won out, however, Williamson refused to
pay the fee charged. The case was to
have come on for trial yesterday, but an
understanding was reached by which
Leonard is to receive $1,800. He at first
asked $2,400. v. ; ■_„...
A Roberts Case Order.
In the case of the petition of Ostby & Bar
ton company for the return of goods sold to
T. M. Roberts, bankrupt, before the petition
ill bankruptcy was filed, and delivered after
ward, it was ordered to-day in federal court
that a complaint be framed, an answer and
a reply. The petitioners are to have five
days in which to file complaint and the re
ceivers three days in which to answer and
the petitioners two days in which to reply.
The issues will then be tried before Relwee
O. C. Merriman.
Attorney Not a Partner.
In the case of Anton Schmidt against the
Great Northern railway, the supreme oourt
yesterday handed down a ruling tutt au at
torney taking a case on a contingen fee is in
no sense in partnership with hie client.
Bcbmidt had filed an affidavit of poverty in
the district court, seeking to get oat of the
payment of costs, and the railroad company
conlend«d that his attorney waa a partner,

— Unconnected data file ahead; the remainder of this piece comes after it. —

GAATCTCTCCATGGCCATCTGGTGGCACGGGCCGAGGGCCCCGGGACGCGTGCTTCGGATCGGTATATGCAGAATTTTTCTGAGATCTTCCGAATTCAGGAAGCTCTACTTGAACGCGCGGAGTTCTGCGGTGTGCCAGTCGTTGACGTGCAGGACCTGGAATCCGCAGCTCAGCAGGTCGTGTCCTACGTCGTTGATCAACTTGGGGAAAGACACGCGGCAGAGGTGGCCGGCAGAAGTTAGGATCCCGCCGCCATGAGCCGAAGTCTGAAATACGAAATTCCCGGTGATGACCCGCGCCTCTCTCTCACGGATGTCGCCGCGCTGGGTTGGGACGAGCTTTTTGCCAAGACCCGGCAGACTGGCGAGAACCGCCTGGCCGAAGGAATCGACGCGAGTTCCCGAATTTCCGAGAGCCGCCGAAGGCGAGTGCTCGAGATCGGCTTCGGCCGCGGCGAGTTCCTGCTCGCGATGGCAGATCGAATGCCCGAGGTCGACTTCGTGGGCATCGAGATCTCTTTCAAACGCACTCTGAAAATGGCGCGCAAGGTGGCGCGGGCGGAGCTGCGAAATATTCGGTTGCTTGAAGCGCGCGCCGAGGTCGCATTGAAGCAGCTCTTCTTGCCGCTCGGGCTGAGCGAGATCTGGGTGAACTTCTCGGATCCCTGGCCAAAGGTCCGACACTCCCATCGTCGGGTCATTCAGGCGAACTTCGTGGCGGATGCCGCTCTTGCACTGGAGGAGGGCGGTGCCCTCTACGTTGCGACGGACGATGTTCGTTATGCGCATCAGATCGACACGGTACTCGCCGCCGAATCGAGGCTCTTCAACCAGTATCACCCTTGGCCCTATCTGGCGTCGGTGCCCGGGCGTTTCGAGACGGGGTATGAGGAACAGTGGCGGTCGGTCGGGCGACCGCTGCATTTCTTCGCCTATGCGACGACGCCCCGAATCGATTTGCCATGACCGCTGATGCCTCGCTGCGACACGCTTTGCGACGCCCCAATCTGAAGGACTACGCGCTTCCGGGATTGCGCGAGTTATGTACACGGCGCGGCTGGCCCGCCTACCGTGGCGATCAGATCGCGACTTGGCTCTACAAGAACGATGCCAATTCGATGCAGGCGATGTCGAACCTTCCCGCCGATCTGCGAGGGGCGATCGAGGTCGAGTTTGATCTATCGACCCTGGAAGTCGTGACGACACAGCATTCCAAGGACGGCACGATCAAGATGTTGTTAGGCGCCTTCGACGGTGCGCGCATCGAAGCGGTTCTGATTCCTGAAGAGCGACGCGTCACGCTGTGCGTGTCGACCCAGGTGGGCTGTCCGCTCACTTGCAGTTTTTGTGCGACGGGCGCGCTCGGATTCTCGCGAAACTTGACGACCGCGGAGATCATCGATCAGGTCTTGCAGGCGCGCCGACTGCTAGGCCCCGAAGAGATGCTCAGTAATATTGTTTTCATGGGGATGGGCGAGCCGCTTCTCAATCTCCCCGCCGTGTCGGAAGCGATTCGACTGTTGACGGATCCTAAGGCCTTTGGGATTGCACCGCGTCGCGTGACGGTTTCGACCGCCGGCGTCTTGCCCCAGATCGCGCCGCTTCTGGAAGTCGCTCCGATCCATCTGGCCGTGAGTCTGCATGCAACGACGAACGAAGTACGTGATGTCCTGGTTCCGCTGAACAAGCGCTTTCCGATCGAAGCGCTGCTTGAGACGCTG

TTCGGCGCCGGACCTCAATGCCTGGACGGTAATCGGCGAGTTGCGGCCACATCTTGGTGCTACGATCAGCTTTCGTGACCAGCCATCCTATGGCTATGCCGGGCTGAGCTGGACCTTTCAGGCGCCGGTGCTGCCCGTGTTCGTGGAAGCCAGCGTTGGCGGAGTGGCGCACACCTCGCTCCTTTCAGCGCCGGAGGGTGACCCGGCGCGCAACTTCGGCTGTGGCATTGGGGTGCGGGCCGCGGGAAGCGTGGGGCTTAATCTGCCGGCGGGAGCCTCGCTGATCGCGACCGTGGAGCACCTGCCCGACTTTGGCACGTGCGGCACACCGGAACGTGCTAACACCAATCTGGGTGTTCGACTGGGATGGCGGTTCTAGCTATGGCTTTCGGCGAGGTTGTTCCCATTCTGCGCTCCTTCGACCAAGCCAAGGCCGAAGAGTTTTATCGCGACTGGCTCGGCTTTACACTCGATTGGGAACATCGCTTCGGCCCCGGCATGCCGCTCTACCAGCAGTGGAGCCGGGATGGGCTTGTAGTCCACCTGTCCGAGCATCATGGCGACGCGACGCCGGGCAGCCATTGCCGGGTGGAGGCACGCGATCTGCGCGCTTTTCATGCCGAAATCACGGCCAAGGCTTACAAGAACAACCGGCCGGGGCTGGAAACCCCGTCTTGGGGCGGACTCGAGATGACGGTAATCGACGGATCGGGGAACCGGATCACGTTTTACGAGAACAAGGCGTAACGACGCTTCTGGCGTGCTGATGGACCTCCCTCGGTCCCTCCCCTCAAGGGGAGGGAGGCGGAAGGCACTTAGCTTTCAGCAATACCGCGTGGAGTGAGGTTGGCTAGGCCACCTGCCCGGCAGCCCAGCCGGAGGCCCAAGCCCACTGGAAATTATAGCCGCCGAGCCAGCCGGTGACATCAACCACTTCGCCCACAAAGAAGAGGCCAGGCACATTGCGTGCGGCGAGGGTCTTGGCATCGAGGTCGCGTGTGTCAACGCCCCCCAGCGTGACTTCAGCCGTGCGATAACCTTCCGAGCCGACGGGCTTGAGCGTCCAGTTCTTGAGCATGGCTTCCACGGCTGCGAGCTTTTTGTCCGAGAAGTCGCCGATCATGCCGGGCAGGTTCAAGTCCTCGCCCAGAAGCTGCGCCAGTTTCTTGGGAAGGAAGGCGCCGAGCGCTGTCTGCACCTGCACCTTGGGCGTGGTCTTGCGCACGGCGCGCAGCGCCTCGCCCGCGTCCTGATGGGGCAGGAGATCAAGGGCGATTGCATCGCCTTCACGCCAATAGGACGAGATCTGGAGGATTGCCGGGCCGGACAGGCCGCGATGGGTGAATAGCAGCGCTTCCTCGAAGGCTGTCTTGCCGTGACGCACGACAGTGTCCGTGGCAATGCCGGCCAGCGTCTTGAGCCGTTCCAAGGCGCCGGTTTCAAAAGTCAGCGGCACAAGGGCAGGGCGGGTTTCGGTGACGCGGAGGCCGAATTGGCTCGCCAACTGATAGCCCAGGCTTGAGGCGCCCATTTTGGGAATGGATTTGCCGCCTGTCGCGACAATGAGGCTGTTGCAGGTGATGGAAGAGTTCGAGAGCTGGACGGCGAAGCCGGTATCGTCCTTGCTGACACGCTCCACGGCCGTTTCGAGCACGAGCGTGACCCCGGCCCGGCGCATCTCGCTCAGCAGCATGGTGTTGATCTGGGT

having taken tie case on a contingent fee,
and that he was able to pay the costs.
Thoi. Treet, Jr., Adopted.
Judge Elliott this morning heard argu
ments of counsel on the petition of Win.
Hudson arid wife for the adoption of 1-year
old Thomas Treet, Jr., for the possession of
which infant there has been a spirited con
test. The mother of the child died a short
time ago, since when the little one has been
cared for by Mrs. James Turner, its grand
mother, who was desirous of having him
sent to the state school. The petition to adopt
was granted, the father of the child consent
ing to the proceedings.
Kunti Got Twlated.
During the progress of the Day divorce case
yesterday, which has been on trial before
Judge Pond nearly all week, and which has
been uroliflo In exciting incidents, a witness
named Peter Kuntz who appeared for the
plaintiff intimated that Judge Canty, the at
torney for Day, had attempted to bribe him.
Judge Canty characterized the statement as
preposterous, and it was brought out that
he had offered to pay Kuntz for work rendered
in looking up witnesses.
Two Sue (or Divorce.
■ Ana; S. Soirmerrllle and Andrew P. Dana
have > begun actions Ito .; annul I their marriage
contracts, alleging that their former partners
have taken th«ni«l¥e» hence," new to ra
White Earth Indians Must Be Vac
cinated to Draw Payments.
Indian Ak.mil Michelet Ha* Been lo
\ e»l iuutiiiK and Expects
No Trouble.
Simon Michelet, Indian agent for the
Chippewas on the White Earth reserva
tion, was in Minneapolis. Mr.
Michelet is in authority over the Indians
about Mille Lacs, where the smallpox Is
raging, and has recently been there. His
investigation showed that the fears of an
outbreak are groundless. Said Mr.
There are about 200 Indians in quarantine
on the shore of Mille Lacs. Dr. L. A. Parkin
son, the government physician at White
Earth, is on the ground seeing to it per
sonally that the quarantine is enforced, and
Indian police from White Earth are as